Uninvolvement relates to uninformed students
April 17, 2008
Over a week ago, River Falls had its largest anti-war rally since Vietnam. There were approximately 100 people participating in the march, the rally or both. From the River Falls Public Library to the University Center mall, students and community members brought awareness to the town’s center with signs, chants and even their mere presence.
The Rally in the River Valley was sponsored by the Socialist Alternative, College Democrats and River Falls Peace and Justice organizations. The community march, presented by the River Falls Anti-War Coalition, was held before the main event at the University Center.
Unfortunately, I had class when the march took place, so I joined in on the rallying at the main event to listen to speakers and music. I was surprised to see that of the 100-some people attending, the majority were community members. Since this event was sponsored by two University organizations and was mostly held at the University, I would naturally predict a larger percentage of students.
Was a lack of advertising to students the reason for the small number of students in attendance? Doubtful. Large posters have been plastered around town and on campus except, of course, in the University Center itself, which does not allow posters on its pretty painted walls.
Was it a lack of interested, informed minds that caused the skewed student-to-community member ratio? This is a definite possibility, as it is rare to find actively involved students at this University who are concerned about their country and its affiliation with other nations in the world.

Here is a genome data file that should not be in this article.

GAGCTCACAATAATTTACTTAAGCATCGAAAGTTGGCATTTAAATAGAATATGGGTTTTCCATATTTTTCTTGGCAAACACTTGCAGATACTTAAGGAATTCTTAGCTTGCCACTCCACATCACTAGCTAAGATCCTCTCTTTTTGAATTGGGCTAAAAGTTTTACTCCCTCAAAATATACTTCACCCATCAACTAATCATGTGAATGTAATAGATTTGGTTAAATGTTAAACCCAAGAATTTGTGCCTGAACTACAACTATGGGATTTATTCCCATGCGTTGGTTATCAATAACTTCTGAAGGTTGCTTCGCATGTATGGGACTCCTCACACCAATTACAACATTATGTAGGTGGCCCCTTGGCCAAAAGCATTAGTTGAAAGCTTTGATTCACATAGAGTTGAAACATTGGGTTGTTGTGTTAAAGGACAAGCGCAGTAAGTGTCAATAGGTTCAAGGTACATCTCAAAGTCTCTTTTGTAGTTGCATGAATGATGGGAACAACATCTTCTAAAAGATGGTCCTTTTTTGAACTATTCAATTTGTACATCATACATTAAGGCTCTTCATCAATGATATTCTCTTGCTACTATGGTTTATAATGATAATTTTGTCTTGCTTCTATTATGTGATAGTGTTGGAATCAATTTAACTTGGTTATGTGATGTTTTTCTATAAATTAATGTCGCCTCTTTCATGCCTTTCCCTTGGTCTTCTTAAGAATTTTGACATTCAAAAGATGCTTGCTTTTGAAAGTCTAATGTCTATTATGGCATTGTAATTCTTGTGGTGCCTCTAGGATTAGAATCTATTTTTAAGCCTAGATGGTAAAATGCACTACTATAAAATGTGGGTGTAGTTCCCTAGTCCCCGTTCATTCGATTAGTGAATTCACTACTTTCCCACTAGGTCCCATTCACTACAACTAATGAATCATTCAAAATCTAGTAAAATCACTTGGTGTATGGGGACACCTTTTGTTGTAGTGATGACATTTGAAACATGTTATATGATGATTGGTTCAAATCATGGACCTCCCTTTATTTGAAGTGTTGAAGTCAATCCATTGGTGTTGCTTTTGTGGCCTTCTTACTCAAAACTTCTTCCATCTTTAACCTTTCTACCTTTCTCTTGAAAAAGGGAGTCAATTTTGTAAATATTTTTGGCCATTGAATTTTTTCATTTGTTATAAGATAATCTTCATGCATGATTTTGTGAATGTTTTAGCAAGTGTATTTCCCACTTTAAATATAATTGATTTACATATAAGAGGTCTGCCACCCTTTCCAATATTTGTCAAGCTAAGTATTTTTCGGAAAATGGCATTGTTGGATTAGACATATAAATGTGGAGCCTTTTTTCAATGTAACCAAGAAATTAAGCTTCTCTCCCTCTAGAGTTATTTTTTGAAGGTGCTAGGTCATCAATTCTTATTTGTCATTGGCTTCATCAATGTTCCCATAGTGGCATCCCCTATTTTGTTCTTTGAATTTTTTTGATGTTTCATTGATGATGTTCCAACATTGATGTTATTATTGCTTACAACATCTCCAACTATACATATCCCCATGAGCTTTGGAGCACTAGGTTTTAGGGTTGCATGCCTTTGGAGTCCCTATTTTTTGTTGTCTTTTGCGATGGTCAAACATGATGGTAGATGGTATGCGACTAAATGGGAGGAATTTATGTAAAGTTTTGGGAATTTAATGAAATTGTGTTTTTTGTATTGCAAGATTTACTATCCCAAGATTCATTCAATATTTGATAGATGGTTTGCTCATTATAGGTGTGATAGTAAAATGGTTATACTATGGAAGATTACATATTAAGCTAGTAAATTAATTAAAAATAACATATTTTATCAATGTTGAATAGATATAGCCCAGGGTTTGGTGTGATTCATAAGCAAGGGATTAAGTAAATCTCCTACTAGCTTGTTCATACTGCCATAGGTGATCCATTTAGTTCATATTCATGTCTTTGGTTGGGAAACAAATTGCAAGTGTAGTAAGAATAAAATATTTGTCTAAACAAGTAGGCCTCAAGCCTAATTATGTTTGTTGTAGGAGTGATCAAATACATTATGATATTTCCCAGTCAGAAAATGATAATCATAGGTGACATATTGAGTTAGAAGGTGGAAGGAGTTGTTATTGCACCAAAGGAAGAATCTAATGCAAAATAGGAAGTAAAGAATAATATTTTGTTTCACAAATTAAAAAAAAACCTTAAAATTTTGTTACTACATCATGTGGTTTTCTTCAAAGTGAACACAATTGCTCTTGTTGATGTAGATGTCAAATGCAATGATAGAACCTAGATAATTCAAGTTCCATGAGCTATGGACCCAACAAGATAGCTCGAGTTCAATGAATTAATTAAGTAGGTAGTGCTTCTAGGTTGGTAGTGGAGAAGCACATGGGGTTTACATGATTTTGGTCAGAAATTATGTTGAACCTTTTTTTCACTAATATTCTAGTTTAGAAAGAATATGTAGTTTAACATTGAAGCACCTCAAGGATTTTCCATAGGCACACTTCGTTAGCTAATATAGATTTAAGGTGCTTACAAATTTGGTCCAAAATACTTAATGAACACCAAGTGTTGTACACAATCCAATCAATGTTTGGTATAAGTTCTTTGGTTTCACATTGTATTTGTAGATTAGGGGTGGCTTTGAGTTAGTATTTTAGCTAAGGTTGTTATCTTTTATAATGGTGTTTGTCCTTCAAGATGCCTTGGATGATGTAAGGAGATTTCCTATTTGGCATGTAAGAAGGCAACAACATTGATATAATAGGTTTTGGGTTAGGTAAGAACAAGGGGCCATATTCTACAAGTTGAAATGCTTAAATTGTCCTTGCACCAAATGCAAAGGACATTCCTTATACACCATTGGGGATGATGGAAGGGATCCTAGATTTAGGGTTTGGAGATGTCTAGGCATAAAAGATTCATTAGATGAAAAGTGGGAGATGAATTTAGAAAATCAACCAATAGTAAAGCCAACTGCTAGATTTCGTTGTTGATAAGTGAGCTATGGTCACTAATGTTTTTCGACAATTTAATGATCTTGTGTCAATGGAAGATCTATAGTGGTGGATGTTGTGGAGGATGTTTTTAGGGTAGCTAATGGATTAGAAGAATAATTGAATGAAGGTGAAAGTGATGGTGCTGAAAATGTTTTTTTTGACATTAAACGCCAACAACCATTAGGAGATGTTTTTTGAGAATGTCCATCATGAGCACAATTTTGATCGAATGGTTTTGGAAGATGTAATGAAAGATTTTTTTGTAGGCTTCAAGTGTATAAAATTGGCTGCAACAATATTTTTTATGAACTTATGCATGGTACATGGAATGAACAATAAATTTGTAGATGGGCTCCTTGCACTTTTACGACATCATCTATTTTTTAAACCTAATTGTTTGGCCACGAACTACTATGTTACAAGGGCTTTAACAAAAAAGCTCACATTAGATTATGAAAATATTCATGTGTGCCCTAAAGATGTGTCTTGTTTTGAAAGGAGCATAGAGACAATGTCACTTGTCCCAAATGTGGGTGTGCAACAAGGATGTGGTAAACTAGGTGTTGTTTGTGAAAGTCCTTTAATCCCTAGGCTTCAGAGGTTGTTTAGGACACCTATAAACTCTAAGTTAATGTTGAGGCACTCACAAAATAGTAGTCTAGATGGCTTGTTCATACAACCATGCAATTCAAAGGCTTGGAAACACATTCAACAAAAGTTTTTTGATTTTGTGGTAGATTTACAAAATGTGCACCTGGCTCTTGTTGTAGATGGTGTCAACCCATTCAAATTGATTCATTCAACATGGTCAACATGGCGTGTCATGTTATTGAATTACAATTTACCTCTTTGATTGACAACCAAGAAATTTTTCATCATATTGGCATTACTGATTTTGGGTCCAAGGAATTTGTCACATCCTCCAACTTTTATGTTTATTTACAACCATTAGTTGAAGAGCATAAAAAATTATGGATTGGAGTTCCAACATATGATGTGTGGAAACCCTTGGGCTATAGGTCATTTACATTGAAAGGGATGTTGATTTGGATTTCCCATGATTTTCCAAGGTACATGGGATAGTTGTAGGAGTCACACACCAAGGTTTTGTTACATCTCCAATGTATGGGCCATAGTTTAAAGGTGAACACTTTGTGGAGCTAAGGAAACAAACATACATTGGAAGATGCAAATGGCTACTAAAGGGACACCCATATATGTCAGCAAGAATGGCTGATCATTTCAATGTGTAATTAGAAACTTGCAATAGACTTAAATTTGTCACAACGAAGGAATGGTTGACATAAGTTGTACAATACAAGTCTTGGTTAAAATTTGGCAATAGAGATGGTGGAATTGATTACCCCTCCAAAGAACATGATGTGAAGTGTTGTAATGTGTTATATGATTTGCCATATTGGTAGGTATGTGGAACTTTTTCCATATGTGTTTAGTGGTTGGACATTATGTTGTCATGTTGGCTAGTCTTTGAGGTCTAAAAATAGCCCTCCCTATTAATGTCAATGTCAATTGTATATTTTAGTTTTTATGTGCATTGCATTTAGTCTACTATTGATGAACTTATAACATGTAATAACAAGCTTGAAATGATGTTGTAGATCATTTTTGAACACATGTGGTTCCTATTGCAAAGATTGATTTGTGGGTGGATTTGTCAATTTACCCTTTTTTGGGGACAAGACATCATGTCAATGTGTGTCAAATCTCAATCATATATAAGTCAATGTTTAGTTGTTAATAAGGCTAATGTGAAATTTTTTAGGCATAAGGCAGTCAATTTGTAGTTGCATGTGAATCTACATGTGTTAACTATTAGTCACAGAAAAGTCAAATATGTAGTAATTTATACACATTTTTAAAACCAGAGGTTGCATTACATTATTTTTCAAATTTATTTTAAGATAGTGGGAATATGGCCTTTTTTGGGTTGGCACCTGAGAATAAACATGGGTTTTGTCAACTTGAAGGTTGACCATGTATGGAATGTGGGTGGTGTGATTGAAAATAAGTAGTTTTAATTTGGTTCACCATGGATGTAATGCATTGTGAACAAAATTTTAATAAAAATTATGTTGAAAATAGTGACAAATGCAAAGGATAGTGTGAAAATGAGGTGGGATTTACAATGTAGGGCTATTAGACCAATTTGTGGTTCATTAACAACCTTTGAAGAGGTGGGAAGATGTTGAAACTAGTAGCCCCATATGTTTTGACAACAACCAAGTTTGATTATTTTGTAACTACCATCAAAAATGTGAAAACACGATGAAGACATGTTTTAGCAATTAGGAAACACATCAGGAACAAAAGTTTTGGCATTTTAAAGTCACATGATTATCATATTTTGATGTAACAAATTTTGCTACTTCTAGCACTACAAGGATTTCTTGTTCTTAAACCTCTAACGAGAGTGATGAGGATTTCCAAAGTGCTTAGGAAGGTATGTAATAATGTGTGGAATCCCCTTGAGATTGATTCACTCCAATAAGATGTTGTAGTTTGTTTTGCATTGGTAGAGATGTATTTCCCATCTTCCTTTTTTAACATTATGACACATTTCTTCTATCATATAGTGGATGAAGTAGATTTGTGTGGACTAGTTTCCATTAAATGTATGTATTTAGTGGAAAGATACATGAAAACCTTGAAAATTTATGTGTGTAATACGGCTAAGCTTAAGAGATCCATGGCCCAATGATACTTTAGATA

To be honest, I have always been opinionated, but never active about my opinions and ideas on a mass public level. As of late, I have noticed news articles and truly moving photos of active citizens around the world that have come out for a cause they believe to be vital. I even participated in a demonstration while in Belgium last fall.
Upon realizing how moved I was by such demonstrations, protests, rallies and sometimes riots, I consequently realized how important it was to do my part in expressing my beliefs at such a crucial time for our country and Iraq.
As individuals living in the United States, we have the right are privilege to voice our feelings about how our tax dollars are spent. Students pay taxes too, and some of their 20-something-year-old friends have probably been to Afghanistan or Iraq.
More student involvement would influence other young people’s minds through demonstration. Others would then become educated and informed about world and local issues that affect us more directly. Shouldn’t you be more concerned about your education than providing various weapons to destroy people around the world? Your country won’t be so great if the next generation in control lacks educated.
Teresa is a journalism major and a geography minor in her senior year. She enjoys kangaroo burgers and creating pretty maps.
Teresa Aviles is a student at UW-River Falls.